More than a quarter of the Gillard Government’s $1.5b surplus will come from cuts to Australia’s aid program that helps the world’s poorest people, international aid agency Oxfam Australia said today.
Oxfam Australia Executive Director Andrew Hewett said these substantial cuts had been made despite Australia’s position as one of the wealthiest countries in the world.
Last year’s forward estimates said Australia’s overseas aid program would reach 0.38 per cent of national income this year – equivalent to an increase of about $700 million.
But in last night’s federal budget, the ratio of aid spending has been frozen, with a dollar increase of $300 million.
Mr Hewett said this meant $400 million less – more than a quarter of the total budget surplus – will be spent on fighting global poverty this year.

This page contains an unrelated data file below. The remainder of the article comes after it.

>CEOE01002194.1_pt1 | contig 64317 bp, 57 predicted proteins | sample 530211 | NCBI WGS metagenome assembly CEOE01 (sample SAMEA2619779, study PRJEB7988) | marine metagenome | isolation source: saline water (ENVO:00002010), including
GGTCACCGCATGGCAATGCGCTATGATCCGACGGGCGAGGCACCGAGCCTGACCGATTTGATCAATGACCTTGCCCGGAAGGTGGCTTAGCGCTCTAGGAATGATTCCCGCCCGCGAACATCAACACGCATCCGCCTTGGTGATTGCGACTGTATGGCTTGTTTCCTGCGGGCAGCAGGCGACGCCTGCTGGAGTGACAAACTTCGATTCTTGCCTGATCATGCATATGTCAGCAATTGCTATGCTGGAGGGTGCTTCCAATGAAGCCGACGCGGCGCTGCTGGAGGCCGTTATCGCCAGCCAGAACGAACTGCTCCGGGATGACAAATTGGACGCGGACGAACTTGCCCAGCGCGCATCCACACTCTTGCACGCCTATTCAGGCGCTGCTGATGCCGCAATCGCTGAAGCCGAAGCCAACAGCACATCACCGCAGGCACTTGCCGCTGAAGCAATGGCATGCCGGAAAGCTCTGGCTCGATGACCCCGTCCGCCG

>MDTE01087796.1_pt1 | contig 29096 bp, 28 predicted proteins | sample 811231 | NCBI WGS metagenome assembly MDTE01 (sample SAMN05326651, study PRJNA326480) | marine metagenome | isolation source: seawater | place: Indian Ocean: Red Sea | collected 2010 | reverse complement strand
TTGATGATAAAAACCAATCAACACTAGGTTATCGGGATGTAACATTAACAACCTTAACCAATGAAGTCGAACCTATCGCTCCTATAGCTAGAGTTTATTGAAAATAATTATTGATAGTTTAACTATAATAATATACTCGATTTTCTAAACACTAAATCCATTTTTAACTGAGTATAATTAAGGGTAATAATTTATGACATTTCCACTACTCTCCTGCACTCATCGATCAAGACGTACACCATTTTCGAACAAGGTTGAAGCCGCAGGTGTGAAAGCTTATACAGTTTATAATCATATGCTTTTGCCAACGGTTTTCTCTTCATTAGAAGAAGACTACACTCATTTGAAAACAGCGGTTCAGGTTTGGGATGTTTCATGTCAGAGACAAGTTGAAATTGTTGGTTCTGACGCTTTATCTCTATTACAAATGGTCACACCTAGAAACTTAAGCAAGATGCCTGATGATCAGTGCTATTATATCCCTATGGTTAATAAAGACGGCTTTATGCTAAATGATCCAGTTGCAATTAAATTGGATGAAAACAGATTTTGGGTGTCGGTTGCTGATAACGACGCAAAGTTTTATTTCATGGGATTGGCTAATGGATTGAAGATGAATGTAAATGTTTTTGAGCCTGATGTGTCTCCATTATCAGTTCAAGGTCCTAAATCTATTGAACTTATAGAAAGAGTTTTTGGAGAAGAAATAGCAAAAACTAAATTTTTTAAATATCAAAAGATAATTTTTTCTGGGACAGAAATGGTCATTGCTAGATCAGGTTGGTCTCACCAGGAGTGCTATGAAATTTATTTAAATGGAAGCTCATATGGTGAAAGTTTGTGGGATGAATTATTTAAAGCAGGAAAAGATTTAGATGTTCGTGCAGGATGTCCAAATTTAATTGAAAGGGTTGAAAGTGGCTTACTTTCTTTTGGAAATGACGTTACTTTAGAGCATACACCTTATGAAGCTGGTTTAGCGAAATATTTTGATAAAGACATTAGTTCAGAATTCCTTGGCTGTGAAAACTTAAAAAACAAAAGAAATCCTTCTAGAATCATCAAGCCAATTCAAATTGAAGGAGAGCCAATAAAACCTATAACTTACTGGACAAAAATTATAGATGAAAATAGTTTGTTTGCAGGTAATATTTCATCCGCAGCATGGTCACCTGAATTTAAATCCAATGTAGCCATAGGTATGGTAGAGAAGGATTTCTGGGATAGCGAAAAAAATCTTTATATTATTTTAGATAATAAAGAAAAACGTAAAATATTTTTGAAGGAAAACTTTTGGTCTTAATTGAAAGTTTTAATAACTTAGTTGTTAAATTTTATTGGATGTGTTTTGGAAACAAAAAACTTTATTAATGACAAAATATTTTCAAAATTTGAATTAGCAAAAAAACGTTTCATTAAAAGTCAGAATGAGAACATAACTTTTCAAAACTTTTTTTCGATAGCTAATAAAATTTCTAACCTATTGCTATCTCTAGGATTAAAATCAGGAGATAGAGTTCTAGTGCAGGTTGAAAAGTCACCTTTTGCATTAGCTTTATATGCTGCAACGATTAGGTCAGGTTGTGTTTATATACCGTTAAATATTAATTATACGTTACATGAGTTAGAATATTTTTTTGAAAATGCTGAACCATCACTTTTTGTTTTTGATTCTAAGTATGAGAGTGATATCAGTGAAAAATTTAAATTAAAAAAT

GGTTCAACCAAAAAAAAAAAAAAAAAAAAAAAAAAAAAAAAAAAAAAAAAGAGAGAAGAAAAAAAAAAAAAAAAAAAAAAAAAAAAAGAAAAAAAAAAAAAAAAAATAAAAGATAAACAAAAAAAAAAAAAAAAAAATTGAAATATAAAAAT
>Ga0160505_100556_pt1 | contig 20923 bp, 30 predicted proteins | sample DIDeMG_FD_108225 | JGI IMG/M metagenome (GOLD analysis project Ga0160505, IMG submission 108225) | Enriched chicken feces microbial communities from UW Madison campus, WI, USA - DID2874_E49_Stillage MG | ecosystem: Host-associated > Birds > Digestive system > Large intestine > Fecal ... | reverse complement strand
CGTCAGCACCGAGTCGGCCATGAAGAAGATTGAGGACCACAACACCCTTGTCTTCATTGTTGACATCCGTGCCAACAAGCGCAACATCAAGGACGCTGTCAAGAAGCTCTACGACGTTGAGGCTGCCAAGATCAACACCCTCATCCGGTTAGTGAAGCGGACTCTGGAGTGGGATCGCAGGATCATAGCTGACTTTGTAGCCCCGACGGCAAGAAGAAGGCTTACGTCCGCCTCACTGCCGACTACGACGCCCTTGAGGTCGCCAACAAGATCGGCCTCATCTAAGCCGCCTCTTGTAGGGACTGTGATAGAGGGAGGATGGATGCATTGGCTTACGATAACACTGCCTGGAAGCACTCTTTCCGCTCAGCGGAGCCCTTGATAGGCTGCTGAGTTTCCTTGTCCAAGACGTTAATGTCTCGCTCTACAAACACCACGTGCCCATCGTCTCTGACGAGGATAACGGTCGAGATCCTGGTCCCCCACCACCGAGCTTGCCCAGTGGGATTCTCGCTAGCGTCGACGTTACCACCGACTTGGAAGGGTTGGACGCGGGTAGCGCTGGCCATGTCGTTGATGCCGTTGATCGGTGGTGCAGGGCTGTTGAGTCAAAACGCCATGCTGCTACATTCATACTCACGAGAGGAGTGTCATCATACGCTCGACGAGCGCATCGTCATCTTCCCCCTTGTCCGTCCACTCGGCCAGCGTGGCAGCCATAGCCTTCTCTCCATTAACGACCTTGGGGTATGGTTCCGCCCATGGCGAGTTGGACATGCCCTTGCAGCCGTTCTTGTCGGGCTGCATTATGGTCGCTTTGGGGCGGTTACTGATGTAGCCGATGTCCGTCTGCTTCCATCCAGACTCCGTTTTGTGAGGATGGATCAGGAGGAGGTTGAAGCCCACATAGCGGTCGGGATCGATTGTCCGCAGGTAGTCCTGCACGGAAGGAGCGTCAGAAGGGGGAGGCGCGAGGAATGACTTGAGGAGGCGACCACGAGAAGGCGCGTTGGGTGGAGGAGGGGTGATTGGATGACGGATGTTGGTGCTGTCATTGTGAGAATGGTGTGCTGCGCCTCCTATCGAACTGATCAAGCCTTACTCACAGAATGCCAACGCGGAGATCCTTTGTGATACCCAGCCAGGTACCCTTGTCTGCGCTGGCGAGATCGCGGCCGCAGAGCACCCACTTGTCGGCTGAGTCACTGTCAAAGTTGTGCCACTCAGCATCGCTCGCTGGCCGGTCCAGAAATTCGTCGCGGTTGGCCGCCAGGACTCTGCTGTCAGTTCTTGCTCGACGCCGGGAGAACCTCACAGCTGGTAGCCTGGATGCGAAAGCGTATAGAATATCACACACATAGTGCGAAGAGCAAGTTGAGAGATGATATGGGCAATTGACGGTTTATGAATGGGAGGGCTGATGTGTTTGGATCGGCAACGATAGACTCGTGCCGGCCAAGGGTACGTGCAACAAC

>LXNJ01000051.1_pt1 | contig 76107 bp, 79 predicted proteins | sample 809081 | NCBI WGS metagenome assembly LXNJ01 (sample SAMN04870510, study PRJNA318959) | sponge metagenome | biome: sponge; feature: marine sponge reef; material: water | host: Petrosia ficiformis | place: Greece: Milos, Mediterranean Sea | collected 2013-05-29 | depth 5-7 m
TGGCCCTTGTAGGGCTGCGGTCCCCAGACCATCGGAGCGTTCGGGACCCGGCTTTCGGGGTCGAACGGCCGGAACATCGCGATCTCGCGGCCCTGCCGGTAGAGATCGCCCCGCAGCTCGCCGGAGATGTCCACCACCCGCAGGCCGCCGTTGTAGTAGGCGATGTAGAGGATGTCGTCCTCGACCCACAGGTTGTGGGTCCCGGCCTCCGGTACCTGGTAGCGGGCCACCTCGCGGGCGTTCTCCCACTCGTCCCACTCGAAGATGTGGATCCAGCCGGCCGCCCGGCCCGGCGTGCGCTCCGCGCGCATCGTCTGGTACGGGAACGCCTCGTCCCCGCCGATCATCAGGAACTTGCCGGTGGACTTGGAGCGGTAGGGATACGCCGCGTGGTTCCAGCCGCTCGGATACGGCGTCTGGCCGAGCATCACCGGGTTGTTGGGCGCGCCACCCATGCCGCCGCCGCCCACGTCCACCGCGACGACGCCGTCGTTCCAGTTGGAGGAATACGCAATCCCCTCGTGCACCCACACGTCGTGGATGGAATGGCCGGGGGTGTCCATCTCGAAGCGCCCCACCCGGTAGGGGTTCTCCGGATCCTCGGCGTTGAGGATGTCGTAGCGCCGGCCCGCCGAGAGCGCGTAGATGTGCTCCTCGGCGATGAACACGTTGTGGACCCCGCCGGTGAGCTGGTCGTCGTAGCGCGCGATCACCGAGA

“This government’s budget surplus has been largely paid for by the world’s poor,” Mr Hewett said.
“We call on the government to re-think its decision to delay aid spending.
“We urge the government to rejoin the Abbott-led opposition and the Greens in upholding their commitment to increase aid spending to 0.5 per cent of national income by 2015.”
Note to editors: Andrew Hewett is in Canberra and available for comment.
For interviews or more information contact Oxfam Australia Media Coordinator Chee Chee Leung on 0400 732 795 or email@example.com